and do much more chewing so usually the broken bone fragments are smaller. The hairs are very dark and will not let light through to see the medulla. The tiny under fur hair looked exactly like a puma but that could be just coincidence.
He goes on to say unfortunately it is at least a couple of weeks old and the possibility of finding DNA from the inner tract of the host on the outside of the scat is highly unlikely, hence not economical to take it to the University lab for DNA testing.
rasping tongues strip the fur ingesting large quantities of fur in their feeding. The bone fragments in the scat at the tapered end seem to be badger skull which is consistent with cat
feeding. Amur Leopards in Russia favour the Eurasian Badger (same species of Badger in UK) as a prey item and regularly crush the scull to feed on the brain.
The overall shape of Leopard scat is tubular with many lobes with one end blunt and the other tapered. White colouration is common from the bones of prey animals. All is consistent with the scat found in Hodge moor woods last month. It is imposable to prove without DNA but from the experts that have looked into this there is simply no other option.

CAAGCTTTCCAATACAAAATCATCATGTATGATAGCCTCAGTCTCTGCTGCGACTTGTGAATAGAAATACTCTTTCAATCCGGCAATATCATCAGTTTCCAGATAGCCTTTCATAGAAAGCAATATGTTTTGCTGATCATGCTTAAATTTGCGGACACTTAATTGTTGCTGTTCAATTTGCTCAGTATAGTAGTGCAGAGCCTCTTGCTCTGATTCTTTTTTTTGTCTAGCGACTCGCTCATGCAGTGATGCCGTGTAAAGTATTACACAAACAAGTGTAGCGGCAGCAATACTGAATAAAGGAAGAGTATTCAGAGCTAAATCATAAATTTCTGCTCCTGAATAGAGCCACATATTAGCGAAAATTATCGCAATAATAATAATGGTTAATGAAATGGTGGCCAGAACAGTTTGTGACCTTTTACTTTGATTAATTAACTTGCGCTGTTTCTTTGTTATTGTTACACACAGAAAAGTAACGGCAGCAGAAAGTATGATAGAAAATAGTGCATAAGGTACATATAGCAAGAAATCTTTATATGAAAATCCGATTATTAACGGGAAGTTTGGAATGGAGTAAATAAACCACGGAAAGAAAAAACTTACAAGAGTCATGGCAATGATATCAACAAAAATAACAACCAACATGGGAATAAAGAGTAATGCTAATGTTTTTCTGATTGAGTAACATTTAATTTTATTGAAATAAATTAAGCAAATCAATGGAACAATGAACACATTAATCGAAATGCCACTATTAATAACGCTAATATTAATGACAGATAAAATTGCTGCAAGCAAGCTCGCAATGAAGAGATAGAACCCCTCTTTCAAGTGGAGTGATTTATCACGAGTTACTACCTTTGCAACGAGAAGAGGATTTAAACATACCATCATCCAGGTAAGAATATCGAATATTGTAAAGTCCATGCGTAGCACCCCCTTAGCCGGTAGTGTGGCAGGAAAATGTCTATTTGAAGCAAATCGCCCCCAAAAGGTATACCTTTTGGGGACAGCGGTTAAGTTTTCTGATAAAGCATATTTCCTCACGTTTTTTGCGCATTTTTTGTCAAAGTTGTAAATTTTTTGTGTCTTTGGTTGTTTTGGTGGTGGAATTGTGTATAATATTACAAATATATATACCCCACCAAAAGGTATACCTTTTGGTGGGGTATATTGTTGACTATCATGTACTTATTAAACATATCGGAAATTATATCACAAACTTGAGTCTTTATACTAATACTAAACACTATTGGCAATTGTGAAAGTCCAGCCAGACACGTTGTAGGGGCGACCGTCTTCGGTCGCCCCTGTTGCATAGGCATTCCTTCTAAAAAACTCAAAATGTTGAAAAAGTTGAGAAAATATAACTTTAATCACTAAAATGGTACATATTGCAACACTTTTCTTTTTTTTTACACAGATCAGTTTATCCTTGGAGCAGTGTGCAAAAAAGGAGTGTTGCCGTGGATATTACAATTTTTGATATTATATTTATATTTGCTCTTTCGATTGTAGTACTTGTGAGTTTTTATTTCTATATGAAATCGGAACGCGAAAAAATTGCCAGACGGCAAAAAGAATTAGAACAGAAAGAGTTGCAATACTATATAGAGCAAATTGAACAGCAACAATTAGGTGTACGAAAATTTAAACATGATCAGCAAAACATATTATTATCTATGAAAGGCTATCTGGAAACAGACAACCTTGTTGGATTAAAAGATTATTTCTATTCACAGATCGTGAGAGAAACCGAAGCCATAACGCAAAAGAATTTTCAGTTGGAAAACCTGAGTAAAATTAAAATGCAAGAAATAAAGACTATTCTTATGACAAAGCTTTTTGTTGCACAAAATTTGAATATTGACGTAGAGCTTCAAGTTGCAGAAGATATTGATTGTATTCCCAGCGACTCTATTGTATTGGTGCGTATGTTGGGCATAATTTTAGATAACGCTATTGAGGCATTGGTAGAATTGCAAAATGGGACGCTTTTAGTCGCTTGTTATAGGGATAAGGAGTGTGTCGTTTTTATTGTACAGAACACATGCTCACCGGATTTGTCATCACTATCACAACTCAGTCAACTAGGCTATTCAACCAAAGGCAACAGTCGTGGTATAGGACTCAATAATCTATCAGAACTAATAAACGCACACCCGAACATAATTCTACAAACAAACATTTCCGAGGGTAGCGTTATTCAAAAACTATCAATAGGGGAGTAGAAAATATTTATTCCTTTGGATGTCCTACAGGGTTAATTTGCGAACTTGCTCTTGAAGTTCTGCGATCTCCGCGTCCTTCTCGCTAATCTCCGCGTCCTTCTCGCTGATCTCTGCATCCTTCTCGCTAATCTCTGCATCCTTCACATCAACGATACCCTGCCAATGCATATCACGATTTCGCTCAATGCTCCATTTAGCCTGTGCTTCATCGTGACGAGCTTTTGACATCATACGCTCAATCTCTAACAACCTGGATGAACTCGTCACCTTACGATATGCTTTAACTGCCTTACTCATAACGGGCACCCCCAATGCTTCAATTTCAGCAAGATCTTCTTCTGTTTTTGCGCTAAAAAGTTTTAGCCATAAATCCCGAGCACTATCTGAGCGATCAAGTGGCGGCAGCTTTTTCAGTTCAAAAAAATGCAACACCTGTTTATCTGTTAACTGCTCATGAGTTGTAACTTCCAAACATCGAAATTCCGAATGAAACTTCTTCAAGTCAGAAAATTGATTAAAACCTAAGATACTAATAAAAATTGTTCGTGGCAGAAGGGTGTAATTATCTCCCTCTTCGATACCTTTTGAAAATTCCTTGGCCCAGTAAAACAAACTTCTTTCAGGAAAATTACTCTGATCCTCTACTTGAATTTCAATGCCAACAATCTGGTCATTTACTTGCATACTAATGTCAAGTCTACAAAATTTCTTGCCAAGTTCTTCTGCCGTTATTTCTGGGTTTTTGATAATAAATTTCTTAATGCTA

I am hoping this will better my understanding of these elusive cats and equip me with the tools we need to get evidence of them living and breeding in Buckinghamshire for the last 30 years. I will be updating my video diary while away; http://www.bigcatsofthechilterns.co.uk/video-diary.html
regards to Hodgemoor Woods due to the forest being thinned at the moment any animals will probably be staying away but the reality is any large cats in South Buckinghamshire will be constantly moving around during the few hours of darkness and sleeping the majority of the day around quarries, breakers yards, run down farms and derelict land as the urban leopards do in Mumbai.